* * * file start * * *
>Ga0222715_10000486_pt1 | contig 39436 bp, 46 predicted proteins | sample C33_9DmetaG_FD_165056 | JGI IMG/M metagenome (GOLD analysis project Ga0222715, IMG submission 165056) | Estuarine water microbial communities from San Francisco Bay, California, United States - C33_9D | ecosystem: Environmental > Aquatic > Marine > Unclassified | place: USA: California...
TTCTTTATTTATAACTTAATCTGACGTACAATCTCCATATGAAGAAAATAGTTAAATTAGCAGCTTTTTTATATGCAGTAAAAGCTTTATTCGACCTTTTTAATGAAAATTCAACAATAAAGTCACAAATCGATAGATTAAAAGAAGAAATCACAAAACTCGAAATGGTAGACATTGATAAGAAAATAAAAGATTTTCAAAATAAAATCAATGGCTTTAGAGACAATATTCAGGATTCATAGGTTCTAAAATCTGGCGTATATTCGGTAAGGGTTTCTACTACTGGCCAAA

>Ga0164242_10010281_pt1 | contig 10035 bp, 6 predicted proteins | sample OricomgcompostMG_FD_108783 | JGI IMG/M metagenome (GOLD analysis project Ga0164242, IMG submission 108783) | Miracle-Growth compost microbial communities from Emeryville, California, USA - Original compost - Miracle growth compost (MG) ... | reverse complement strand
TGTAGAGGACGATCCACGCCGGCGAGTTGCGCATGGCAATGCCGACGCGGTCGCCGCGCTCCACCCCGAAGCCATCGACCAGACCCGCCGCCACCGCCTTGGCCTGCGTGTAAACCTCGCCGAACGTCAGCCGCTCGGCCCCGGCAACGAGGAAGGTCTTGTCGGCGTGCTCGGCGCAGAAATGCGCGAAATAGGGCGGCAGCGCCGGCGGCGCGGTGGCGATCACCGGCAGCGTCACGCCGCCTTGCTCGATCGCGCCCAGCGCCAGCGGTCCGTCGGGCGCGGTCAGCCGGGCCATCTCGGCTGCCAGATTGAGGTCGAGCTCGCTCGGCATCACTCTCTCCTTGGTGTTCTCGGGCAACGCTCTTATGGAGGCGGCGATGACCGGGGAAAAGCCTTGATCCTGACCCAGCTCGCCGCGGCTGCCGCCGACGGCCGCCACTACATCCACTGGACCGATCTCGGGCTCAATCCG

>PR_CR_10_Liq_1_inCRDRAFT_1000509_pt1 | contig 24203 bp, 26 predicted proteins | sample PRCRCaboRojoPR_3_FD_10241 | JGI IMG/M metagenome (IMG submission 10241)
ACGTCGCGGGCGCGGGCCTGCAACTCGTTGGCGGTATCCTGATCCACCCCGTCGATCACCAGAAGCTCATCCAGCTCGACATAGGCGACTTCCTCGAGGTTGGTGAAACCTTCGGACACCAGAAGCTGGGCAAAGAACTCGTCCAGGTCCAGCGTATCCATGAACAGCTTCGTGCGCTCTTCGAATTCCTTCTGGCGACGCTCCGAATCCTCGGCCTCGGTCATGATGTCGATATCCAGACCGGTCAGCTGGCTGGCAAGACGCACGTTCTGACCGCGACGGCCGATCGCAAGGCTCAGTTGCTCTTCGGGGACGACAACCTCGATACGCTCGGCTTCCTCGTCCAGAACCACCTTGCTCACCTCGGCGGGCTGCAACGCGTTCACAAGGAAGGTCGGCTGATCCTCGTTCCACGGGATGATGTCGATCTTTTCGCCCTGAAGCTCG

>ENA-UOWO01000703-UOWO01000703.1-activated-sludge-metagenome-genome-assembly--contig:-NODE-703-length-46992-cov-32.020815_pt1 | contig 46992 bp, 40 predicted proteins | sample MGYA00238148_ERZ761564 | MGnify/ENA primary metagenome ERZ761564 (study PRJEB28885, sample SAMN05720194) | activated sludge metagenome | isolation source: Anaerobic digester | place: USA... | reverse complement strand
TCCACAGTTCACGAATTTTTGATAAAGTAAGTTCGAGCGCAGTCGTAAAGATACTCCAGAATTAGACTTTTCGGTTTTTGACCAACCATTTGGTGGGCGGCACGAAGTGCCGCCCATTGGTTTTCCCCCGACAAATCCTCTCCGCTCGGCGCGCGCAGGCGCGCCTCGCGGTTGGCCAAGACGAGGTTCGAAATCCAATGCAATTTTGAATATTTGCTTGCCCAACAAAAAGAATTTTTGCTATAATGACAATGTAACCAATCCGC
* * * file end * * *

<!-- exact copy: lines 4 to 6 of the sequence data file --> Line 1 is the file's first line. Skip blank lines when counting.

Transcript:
TGTAGAGGACGATCCACGCCGGCGAGTTGCGCATGGCAATGCCGACGCGGTCGCCGCGCTCCACCCCGAAGCCATCGACCAGACCCGCCGCCACCGCCTTGGCCTGCGTGTAAACCTCGCCGAACGTCAGCCGCTCGGCCCCGGCAACGAGGAAGGTCTTGTCGGCGTGCTCGGCGCAGAAATGCGCGAAATAGGGCGGCAGCGCCGGCGGCGCGGTGGCGATCACCGGCAGCGTCACGCCGCCTTGCTCGATCGCGCCCAGCGCCAGCGGTCCGTCGGGCGCGGTCAGCCGGGCCATCTCGGCTGCCAGATTGAGGTCGAGCTCGCTCGGCATCACTCTCTCCTTGGTGTTCTCGGGCAACGCTCTTATGGAGGCGGCGATGACCGGGGAAAAGCCTTGATCCTGACCCAGCTCGCCGCGGCTGCCGCCGACGGCCGCCACTACATCCACTGGACCGATCTCGGGCTCAATCCG

>PR_CR_10_Liq_1_inCRDRAFT_1000509_pt1 | contig 24203 bp, 26 predicted proteins | sample PRCRCaboRojoPR_3_FD_10241 | JGI IMG/M metagenome (IMG submission 10241)
ACGTCGCGGGCGCGGGCCTGCAACTCGTTGGCGGTATCCTGATCCACCCCGTCGATCACCAGAAGCTCATCCAGCTCGACATAGGCGACTTCCTCGAGGTTGGTGAAACCTTCGGACACCAGAAGCTGGGCAAAGAACTCGTCCAGGTCCAGCGTATCCATGAACAGCTTCGTGCGCTCTTCGAATTCCTTCTGGCGACGCTCCGAATCCTCGGCCTCGGTCATGATGTCGATATCCAGACCGGTCAGCTGGCTGGCAAGACGCACGTTCTGACCGCGACGGCCGATCGCAAGGCTCAGTTGCTCTTCGGGGACGACAACCTCGATACGCTCGGCTTCCTCGTCCAGAACCACCTTGCTCACCTCGGCGGGCTGCAACGCGTTCACAAGGAAGGTCGGCTGATCCTCGTTCCACGGGATGATGTCGATCTTTTCGCCCTGAAGCTCG